Military service in the United States should be compulsory (required) because it will provide economic and social benefits to those people who are serving as well as create a benefit for the general public as well as nation as a whole.
“The United States relinquished mandatory military service after the Vietnam War in 1973” (Kestnbaum, 18). Since then, the idea of reinstating a draft entered the public discourse on several occasions. Its proponents were particularly vocal in the aftermath of September 11, 2001 and the US military campaigns in Iraq and Afghanistan. “Although reintroducing conscription might provoke concerns of infringing on the rights and liberties guaranteed by the US constitution” (Cowen, 170), mandatory military service constitutes part of everyone’s civic obligation and would greatly help our country become better protected in the face of rapidly proliferating global threats.
“From the onset of World War II until July 1973, the draft was a fact of life for American youth” (Warner & Asch, 169). Throughout this period of time, men were drafted into the service in an attempt to fill voids in the Armed Forces, which would not be filled through voluntary resources. Conscription was ended on June 30, 1973, and since then the U.S. Armed Forces have relied upon volunteers to fill their ranks. Currently, the number of active personnel serving in the U.S. Armed Forces is estimated at approximately 1.5 million people. Hence, only around two percent of the U.S. population is servicemen, who defend our domestic security as well as protect American interests abroad.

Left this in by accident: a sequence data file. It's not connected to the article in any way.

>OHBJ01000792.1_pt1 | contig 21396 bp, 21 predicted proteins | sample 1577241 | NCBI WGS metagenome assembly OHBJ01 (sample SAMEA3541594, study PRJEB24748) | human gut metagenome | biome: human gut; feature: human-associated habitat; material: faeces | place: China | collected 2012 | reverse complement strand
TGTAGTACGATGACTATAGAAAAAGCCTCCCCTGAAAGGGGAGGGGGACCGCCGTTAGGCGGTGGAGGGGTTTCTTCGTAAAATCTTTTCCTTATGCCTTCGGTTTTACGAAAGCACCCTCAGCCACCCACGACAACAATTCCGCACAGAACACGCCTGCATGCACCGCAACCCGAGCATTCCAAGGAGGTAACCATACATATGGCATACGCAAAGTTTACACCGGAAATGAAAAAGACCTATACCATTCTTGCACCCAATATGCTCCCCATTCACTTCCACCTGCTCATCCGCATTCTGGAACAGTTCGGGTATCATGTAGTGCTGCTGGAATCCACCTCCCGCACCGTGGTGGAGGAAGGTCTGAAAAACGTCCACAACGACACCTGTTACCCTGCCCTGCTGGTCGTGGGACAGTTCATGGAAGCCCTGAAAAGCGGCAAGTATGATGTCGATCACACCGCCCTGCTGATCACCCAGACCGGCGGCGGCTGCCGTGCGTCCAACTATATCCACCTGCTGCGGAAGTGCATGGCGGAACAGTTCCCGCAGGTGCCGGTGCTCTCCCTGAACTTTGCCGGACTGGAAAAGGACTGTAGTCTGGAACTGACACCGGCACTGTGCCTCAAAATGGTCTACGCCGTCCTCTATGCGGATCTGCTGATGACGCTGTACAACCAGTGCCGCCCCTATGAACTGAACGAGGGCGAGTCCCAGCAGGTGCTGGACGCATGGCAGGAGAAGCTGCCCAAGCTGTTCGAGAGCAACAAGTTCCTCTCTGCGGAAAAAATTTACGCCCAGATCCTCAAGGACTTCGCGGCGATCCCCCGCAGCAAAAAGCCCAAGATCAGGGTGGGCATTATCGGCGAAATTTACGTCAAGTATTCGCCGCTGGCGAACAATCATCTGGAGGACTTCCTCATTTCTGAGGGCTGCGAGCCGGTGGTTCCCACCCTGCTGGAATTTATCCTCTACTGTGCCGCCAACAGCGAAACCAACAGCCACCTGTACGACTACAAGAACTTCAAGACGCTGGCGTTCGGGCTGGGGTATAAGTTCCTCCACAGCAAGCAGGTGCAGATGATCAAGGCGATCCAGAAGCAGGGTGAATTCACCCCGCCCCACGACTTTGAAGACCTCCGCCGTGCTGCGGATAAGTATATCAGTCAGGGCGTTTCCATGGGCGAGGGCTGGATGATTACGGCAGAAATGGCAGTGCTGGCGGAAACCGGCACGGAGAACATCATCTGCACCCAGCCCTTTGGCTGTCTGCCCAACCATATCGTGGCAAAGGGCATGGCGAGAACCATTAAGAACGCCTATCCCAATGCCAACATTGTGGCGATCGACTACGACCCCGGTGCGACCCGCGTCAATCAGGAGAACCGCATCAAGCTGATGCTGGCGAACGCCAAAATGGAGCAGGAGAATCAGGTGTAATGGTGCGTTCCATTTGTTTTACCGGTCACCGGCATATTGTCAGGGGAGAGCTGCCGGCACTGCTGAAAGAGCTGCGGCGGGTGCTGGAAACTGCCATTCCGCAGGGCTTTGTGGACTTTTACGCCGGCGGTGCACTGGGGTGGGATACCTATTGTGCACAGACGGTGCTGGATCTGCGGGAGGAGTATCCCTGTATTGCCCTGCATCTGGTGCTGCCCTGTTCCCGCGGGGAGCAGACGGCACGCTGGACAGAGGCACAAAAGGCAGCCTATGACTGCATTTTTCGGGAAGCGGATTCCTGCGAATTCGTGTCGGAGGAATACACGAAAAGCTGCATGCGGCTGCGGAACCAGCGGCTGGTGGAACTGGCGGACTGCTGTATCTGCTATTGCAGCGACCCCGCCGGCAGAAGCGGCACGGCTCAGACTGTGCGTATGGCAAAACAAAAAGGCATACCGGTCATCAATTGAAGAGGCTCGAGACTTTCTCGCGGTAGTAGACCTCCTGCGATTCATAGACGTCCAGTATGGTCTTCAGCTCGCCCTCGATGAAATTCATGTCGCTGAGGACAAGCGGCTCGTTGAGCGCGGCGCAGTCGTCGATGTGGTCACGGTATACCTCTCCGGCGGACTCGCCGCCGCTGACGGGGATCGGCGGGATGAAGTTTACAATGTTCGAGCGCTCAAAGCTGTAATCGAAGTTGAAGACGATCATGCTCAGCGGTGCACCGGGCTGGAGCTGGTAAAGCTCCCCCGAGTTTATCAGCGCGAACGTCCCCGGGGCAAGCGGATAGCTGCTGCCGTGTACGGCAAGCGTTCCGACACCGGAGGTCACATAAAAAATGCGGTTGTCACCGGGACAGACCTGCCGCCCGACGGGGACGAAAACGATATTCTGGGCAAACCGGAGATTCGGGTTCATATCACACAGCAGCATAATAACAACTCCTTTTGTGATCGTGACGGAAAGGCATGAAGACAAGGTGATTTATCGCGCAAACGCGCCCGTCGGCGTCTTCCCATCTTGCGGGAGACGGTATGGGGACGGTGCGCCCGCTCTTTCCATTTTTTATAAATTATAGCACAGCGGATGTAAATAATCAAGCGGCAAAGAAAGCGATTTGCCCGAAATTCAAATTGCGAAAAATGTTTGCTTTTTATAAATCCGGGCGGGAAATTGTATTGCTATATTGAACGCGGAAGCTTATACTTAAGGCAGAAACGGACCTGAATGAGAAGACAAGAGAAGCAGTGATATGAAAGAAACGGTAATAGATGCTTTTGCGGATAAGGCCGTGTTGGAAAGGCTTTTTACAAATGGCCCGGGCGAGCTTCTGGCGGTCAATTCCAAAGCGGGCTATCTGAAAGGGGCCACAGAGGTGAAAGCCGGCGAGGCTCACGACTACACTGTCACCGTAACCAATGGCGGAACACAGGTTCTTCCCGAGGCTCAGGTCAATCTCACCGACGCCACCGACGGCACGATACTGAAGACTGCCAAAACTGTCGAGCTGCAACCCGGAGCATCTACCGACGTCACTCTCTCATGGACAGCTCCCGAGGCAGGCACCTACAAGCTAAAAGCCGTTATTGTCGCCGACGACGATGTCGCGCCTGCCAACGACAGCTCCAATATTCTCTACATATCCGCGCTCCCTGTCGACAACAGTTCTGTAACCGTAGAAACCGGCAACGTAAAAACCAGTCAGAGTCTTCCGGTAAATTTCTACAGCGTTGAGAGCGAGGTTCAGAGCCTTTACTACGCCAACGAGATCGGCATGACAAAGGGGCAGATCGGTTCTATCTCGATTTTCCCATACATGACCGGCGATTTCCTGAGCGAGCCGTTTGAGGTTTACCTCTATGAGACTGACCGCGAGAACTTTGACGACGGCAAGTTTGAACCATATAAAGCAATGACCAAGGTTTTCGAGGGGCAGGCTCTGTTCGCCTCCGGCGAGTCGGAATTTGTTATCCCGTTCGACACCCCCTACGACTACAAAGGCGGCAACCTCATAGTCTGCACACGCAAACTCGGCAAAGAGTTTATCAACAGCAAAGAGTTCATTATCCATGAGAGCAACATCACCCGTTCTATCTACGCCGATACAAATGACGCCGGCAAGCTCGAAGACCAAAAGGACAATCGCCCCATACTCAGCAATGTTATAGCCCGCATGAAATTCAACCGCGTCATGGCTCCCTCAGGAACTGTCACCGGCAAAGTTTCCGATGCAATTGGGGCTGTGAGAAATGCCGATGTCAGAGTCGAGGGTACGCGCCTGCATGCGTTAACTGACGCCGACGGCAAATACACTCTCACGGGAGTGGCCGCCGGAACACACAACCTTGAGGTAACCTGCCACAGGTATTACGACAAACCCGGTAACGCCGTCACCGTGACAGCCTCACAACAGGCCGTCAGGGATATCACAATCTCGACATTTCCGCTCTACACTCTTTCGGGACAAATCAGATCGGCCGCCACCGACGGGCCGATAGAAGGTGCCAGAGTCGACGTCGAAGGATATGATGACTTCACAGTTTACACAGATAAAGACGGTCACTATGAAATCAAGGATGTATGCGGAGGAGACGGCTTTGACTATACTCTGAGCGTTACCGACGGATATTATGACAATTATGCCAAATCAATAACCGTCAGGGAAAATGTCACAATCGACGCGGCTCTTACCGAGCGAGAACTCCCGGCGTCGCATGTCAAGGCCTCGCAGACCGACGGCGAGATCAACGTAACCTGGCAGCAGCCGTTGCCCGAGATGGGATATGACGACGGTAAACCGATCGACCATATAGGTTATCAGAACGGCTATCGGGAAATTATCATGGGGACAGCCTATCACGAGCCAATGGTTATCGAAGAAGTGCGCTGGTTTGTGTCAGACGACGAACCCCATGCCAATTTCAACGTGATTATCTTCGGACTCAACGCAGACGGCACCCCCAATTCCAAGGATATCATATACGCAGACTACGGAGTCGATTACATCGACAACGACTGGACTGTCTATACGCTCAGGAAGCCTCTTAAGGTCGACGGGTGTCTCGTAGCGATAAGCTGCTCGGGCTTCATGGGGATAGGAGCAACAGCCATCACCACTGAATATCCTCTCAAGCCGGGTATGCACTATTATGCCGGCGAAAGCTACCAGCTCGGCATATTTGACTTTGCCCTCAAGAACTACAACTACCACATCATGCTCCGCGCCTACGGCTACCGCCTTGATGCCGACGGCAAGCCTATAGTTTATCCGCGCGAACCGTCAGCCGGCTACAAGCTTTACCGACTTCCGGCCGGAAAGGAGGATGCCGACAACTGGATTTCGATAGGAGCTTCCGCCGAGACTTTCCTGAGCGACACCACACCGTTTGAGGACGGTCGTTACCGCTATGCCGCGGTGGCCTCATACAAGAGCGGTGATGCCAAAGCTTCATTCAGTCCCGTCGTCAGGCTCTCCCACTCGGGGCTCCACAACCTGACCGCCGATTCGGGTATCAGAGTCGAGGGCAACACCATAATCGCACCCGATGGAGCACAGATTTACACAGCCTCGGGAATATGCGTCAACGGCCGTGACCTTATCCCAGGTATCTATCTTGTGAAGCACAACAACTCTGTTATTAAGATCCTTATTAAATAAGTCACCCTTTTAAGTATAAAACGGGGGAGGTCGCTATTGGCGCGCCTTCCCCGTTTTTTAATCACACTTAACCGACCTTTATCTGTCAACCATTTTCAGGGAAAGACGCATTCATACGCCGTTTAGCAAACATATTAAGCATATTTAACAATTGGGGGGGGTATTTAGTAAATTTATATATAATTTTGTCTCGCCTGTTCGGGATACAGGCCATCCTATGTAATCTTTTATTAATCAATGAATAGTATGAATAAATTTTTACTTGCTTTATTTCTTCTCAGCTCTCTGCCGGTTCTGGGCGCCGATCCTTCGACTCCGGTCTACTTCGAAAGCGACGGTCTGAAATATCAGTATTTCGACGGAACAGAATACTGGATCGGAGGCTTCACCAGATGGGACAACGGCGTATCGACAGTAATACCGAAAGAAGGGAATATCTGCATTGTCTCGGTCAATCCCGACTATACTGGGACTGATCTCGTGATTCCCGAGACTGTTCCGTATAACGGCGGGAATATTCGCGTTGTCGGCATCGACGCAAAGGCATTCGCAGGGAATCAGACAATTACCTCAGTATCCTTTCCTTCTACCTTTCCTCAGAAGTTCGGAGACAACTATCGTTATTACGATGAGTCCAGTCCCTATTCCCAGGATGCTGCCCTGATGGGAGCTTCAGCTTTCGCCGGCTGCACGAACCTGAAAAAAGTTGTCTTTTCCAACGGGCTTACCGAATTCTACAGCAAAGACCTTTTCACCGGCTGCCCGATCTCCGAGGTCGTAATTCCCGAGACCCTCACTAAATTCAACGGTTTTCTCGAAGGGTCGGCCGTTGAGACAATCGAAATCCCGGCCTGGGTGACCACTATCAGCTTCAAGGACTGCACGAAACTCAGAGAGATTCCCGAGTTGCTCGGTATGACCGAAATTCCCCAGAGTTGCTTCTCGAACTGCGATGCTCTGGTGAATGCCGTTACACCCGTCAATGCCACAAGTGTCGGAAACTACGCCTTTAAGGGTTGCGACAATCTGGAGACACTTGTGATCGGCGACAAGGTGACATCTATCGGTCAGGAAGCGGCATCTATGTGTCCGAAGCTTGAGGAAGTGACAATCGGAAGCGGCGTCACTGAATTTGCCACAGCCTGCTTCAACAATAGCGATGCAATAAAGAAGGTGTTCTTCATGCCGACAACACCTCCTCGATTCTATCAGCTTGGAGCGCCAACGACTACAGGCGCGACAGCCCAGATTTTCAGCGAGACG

In an effort to resume the military draft in the US, several lawmakers introduced a series of legislative initiatives in 2003, 2006 and 2007, which became known as the Universal National Service Act (HR2723). Its goal was to ensure the common defense by requiring that all young persons in the United States, including women, serve in the Army for a period of time. According to the authors of the bill, reintroducing the military conscription would strengthen the national defense and enhance homeland security. The proposed term of service was limited to 15 months, which is the same amount of time that the country asks a service member to spend on a single deployment. Currently, these bills are stalled in Congress although last year, the Universal National Service Act of 2010 was proposed for debate.
Hence, legislators seem to be quite reluctant to authorize the mandatory draft and their stance largely echoes the public opinion that prevails in the U.S. at the moment. The military conscription is a sensitive topic for most Americans, especially those who have already lost their sons and daughters in combat or for those who directly participated in military action. However, simply ignoring this matter will not strengthen our security. “While reinstituting the draft would challenge certain liberties granted to citizens in the Constitution” (Freeman, 333), such a sacrifice...